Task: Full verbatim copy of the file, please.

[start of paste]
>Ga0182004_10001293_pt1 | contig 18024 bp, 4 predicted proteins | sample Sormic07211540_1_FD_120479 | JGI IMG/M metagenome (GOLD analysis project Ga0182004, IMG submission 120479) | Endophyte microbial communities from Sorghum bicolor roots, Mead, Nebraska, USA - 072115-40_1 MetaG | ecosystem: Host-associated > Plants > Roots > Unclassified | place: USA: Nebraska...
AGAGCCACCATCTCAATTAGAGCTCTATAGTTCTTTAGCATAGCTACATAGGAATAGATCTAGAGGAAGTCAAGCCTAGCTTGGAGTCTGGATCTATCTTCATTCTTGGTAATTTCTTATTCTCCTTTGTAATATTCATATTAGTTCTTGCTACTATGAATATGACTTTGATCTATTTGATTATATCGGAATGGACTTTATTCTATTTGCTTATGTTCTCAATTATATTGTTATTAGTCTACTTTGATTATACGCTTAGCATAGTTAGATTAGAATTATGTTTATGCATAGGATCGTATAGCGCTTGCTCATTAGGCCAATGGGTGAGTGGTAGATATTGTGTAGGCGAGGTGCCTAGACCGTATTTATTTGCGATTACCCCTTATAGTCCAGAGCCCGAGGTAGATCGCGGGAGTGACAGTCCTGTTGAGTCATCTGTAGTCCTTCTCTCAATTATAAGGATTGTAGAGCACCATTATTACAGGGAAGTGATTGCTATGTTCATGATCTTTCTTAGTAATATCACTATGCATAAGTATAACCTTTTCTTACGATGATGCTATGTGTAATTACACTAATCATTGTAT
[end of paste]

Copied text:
>Ga0182004_10001293_pt1 | contig 18024 bp, 4 predicted proteins | sample Sormic07211540_1_FD_120479 | JGI IMG/M metagenome (GOLD analysis project Ga0182004, IMG submission 120479) | Endophyte microbial communities from Sorghum bicolor roots, Mead, Nebraska, USA - 072115-40_1 MetaG | ecosystem: Host-associated > Plants > Roots > Unclassified | place: USA: Nebraska...
AGAGCCACCATCTCAATTAGAGCTCTATAGTTCTTTAGCATAGCTACATAGGAATAGATCTAGAGGAAGTCAAGCCTAGCTTGGAGTCTGGATCTATCTTCATTCTTGGTAATTTCTTATTCTCCTTTGTAATATTCATATTAGTTCTTGCTACTATGAATATGACTTTGATCTATTTGATTATATCGGAATGGACTTTATTCTATTTGCTTATGTTCTCAATTATATTGTTATTAGTCTACTTTGATTATACGCTTAGCATAGTTAGATTAGAATTATGTTTATGCATAGGATCGTATAGCGCTTGCTCATTAGGCCAATGGGTGAGTGGTAGATATTGTGTAGGCGAGGTGCCTAGACCGTATTTATTTGCGATTACCCCTTATAGTCCAGAGCCCGAGGTAGATCGCGGGAGTGACAGTCCTGTTGAGTCATCTGTAGTCCTTCTCTCAATTATAAGGATTGTAGAGCACCATTATTACAGGGAAGTGATTGCTATGTTCATGATCTTTCTTAGTAATATCACTATGCATAAGTATAACCTTTTCTTACGATGATGCTATGTGTAATTACACTAATCATTGTAT